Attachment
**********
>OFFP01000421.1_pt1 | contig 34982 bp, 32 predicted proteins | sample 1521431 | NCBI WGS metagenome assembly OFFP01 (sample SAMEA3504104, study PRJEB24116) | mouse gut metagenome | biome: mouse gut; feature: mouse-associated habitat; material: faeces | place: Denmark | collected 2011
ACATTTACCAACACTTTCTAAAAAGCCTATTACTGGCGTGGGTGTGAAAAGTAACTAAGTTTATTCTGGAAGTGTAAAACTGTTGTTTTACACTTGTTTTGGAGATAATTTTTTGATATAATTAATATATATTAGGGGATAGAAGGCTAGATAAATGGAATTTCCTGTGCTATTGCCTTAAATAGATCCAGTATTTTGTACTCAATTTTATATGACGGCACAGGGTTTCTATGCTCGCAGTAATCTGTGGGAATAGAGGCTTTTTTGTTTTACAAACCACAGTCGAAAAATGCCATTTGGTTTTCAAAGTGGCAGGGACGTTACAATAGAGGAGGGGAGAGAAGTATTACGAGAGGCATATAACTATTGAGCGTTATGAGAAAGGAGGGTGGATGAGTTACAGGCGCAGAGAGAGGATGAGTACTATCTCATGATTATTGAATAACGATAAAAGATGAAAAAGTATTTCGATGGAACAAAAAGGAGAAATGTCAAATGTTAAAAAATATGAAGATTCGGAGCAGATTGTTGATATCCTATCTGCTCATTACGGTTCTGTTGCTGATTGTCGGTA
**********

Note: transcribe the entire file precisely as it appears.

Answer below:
>OFFP01000421.1_pt1 | contig 34982 bp, 32 predicted proteins | sample 1521431 | NCBI WGS metagenome assembly OFFP01 (sample SAMEA3504104, study PRJEB24116) | mouse gut metagenome | biome: mouse gut; feature: mouse-associated habitat; material: faeces | place: Denmark | collected 2011
ACATTTACCAACACTTTCTAAAAAGCCTATTACTGGCGTGGGTGTGAAAAGTAACTAAGTTTATTCTGGAAGTGTAAAACTGTTGTTTTACACTTGTTTTGGAGATAATTTTTTGATATAATTAATATATATTAGGGGATAGAAGGCTAGATAAATGGAATTTCCTGTGCTATTGCCTTAAATAGATCCAGTATTTTGTACTCAATTTTATATGACGGCACAGGGTTTCTATGCTCGCAGTAATCTGTGGGAATAGAGGCTTTTTTGTTTTACAAACCACAGTCGAAAAATGCCATTTGGTTTTCAAAGTGGCAGGGACGTTACAATAGAGGAGGGGAGAGAAGTATTACGAGAGGCATATAACTATTGAGCGTTATGAGAAAGGAGGGTGGATGAGTTACAGGCGCAGAGAGAGGATGAGTACTATCTCATGATTATTGAATAACGATAAAAGATGAAAAAGTATTTCGATGGAACAAAAAGGAGAAATGTCAAATGTTAAAAAATATGAAGATTCGGAGCAGATTGTTGATATCCTATCTGCTCATTACGGTTCTGTTGCTGATTGTCGGTA